How a scholarship helped — and didn’t help — descendants of victims of the 1923 Rosewood racial massacre.
By Jordannah Elizabeth, New York Amsterdam News
Many states in America are moving into “Phase 2” of reopening. With the utmost respect to those who have lost family members and have been furloughed and laid off, I personally wish we would move a little slower. It’s important that people get back to work, but at what cost? Black people have the highest COVID-19 death rate in the nation. It is possible a quick reopening will send the Black community into a deeper health crisis. It is up to us to be self-sustaining when it comes to social distancing and wearing protective masks. We have the power to take our collective lives in our own hands while complying with the World Health Organization. Nas asked the question in his prolific album, “Illmatic,” “Whose world is this?” He confidently answered, “It’s mine, it’s mine, it’s mine.” Don’t forget that this world is ours just as much as anyone else’s.
While social distancing and working from home, I found myself going through archives of articles and interviews searching for specific topics in jazz and classical music, as I considered continuing the conversation of Black classical composers and historical Black music. I found that my 2015 article, “10 Black female composers to discover,” is still the only list to highlight Shirley Graham Du Bois, the wife of W.E.B Du Bois, who “was the first Black American woman to compose an opera for a major professional organization.” Black women like Florence Price, Julia Perry and Undine Smith Moore have been cited in other articles, but Du Bois still goes largely unnoticed.
Featured Image, Lotte Jacobi, Courtesy University of Massachusetts Amherst
Full article @ New York Amsterdam News
CONTEXT: W. E. B. Du Bois
William Edward Burghardt Du Bois (February 23, 1868 – August 27, 1963) was an American sociologist, socialist, historian, civil rights activist, Pan-Africanist, author, writer and editor. Born in Great Barrington, Massachusetts, Du Bois grew up in a relatively tolerant and integrated community, and after completing graduate work at the University of Berlin and Harvard, where he was the first African American to earn a doctorate, he became a professor of history, sociology and economics at Atlanta University. Due to his contributions in the African-American community he was seen as a member of a Black elite that supported some aspects of eugenics for blacks. Du Bois was one of the founders of the National Association for the Advancement of Colored People (NAACP) in 1909.
Before that, Du Bois had risen to national prominence as the leader of the Niagara Movement, a group of African-American activists that wanted equal rights for blacks. Du Bois and his supporters opposed the Atlanta compromise, an agreement crafted by Booker T. Washington which provided that Southern blacks would work and submit to white political rule, while Southern whites guaranteed that blacks would receive basic educational and economic opportunities. Instead, Du Bois insisted on full civil rights and increased political representation, which he believed would be brought about by the African-American intellectual elite. He referred to this group as the Talented Tenth, a concept under the umbrella of Racial uplift, and believed that African Americans needed the chances for advanced education to develop its leadership.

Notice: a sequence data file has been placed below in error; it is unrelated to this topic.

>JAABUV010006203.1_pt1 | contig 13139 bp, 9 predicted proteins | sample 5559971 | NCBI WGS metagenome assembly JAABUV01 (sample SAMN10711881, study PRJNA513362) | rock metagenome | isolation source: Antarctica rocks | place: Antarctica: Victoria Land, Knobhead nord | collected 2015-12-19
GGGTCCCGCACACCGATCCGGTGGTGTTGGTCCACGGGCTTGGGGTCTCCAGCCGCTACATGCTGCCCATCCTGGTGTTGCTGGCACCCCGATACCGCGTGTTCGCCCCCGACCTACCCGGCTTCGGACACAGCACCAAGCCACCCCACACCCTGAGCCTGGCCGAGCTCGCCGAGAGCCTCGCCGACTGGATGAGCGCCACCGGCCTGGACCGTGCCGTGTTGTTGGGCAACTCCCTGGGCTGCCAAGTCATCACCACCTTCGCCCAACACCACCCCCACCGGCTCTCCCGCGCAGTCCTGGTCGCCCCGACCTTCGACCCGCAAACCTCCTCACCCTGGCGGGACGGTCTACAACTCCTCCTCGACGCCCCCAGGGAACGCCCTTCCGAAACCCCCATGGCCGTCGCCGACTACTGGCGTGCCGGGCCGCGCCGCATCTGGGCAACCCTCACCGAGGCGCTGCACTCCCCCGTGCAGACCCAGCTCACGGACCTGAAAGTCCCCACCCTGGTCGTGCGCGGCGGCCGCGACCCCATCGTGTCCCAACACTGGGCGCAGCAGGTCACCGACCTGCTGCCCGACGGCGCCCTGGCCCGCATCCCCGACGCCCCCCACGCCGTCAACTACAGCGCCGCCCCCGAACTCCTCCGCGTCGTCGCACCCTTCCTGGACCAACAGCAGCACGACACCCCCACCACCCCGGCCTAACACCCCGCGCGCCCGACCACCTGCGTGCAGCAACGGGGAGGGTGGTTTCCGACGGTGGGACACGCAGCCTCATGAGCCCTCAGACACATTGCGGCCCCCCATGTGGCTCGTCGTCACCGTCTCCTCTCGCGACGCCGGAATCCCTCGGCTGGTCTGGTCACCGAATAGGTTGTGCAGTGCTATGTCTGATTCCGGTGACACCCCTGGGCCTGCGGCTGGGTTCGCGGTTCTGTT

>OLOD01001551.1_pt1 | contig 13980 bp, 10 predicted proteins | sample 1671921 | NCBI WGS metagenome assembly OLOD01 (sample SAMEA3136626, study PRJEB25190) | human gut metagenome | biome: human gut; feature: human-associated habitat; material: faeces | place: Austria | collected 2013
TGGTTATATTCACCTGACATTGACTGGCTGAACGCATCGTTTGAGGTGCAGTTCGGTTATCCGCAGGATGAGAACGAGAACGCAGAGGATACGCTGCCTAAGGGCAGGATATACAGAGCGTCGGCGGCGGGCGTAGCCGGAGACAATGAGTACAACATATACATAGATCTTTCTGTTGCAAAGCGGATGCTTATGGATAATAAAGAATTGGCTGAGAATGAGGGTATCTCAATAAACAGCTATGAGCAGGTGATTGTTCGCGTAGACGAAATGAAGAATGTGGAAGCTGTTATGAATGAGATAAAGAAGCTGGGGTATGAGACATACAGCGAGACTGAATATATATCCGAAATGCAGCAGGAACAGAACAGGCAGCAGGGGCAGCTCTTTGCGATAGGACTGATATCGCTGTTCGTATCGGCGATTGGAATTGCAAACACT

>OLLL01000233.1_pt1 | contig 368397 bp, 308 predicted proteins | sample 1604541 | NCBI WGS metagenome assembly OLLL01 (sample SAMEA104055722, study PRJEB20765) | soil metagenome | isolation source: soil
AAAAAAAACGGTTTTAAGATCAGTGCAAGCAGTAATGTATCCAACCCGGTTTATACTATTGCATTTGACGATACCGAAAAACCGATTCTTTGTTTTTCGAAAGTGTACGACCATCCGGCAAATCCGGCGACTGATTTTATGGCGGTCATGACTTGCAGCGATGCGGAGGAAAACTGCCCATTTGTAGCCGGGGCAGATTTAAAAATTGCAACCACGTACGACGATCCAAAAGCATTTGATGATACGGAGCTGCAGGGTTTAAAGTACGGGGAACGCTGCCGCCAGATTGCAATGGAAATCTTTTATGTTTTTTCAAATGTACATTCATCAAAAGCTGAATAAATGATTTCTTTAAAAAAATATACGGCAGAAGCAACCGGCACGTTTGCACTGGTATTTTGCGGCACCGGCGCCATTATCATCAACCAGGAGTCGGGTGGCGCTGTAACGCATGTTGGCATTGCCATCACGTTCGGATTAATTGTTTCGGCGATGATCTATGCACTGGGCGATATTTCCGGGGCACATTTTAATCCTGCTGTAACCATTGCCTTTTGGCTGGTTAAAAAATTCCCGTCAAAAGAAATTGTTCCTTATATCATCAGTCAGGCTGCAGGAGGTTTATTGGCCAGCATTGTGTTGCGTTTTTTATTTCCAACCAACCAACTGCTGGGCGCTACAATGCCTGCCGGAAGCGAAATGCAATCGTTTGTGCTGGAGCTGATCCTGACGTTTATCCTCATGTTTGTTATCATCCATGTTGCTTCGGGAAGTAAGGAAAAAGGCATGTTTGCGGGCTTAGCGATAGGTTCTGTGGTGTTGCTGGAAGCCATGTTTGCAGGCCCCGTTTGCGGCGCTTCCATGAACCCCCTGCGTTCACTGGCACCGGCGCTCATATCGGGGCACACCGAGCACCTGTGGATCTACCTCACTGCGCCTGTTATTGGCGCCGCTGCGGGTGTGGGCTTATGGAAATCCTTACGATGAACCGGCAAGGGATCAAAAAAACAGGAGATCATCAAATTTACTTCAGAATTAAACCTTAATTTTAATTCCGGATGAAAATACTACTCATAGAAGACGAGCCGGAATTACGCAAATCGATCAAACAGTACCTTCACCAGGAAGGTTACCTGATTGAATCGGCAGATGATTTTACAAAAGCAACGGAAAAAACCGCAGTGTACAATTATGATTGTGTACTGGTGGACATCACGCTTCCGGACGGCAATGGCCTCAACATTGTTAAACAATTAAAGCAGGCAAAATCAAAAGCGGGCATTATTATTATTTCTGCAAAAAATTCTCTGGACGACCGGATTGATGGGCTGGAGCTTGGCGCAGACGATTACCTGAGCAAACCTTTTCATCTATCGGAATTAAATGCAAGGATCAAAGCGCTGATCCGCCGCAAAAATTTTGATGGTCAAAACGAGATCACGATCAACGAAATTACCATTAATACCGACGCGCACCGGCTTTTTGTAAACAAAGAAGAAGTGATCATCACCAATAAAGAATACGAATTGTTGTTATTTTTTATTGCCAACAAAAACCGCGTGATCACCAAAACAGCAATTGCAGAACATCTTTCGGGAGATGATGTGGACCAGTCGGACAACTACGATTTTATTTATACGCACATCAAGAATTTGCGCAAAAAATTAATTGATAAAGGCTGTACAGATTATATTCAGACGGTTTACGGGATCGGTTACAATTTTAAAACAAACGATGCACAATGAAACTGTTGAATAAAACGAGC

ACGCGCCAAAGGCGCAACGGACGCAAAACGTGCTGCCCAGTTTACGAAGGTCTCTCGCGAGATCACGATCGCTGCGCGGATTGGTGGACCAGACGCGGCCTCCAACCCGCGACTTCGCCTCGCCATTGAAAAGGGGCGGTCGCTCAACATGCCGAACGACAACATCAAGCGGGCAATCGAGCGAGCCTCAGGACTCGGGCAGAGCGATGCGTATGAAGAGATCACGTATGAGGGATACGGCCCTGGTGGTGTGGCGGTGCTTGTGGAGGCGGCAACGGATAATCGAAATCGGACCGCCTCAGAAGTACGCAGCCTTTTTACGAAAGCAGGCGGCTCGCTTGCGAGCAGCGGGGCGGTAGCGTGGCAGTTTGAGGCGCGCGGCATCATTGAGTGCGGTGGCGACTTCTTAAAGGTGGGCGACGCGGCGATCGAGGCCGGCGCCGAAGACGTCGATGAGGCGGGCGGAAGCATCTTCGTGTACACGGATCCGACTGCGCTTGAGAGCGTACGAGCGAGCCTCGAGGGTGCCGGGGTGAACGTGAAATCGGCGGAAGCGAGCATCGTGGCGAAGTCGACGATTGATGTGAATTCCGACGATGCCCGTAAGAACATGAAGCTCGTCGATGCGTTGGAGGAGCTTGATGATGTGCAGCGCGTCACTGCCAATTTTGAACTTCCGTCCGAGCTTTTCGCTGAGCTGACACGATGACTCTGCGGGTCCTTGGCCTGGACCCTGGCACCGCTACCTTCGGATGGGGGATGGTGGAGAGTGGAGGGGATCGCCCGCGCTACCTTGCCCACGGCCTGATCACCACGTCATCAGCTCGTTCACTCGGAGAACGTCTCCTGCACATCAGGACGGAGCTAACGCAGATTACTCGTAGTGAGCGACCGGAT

Racism was the main target of Du Bois’s polemics, and he strongly protested against lynching, Jim Crow laws, and discrimination in education and employment. His cause included people of color everywhere, particularly Africans and Asians in colonies. He was a proponent of Pan-Africanism and helped organize several Pan-African Congresses to fight for the independence of African colonies from European powers. Du Bois made several trips to Europe, Africa and Asia. After World War I, he surveyed the experiences of American black soldiers in France and documented widespread prejudice and racism in the United States military.
Du Bois was a prolific author. His collection of essays, The Souls of Black Folk, is a seminal work in African-American literature; and his 1935 magnum opus, Black Reconstruction in America, challenged the prevailing orthodoxy that blacks were responsible for the failures of the Reconstruction Era. Borrowing a phrase from Frederick Douglass, he popularized the use of the term color line to represent the injustice of the separate but equal doctrine prevalent in American social and political life. He opens The Souls of Black Folk with the central thesis of much of his life’s work: “The problem of the twentieth century is the problem of the color-line.”
His 1940 autobiography Dusk of Dawn is regarded in part as one of the first scientific treatises in the field of American sociology, and he published two other life stories, all three containing essays on sociology, politics and history. In his role as editor of the NAACP’s journal The Crisis, he published many influential pieces. Du Bois believed that capitalism was a primary cause of racism, and he was generally sympathetic to socialist causes throughout his life. He was an ardent peace activist and advocated nuclear disarmament. The United States’ Civil Rights Act, embodying many of the reforms for which Du Bois had campaigned his entire life, was enacted a year after his death.
W. E. B. Du Bois. (2020). Retrieved July 05, 2020, from Wikipedia.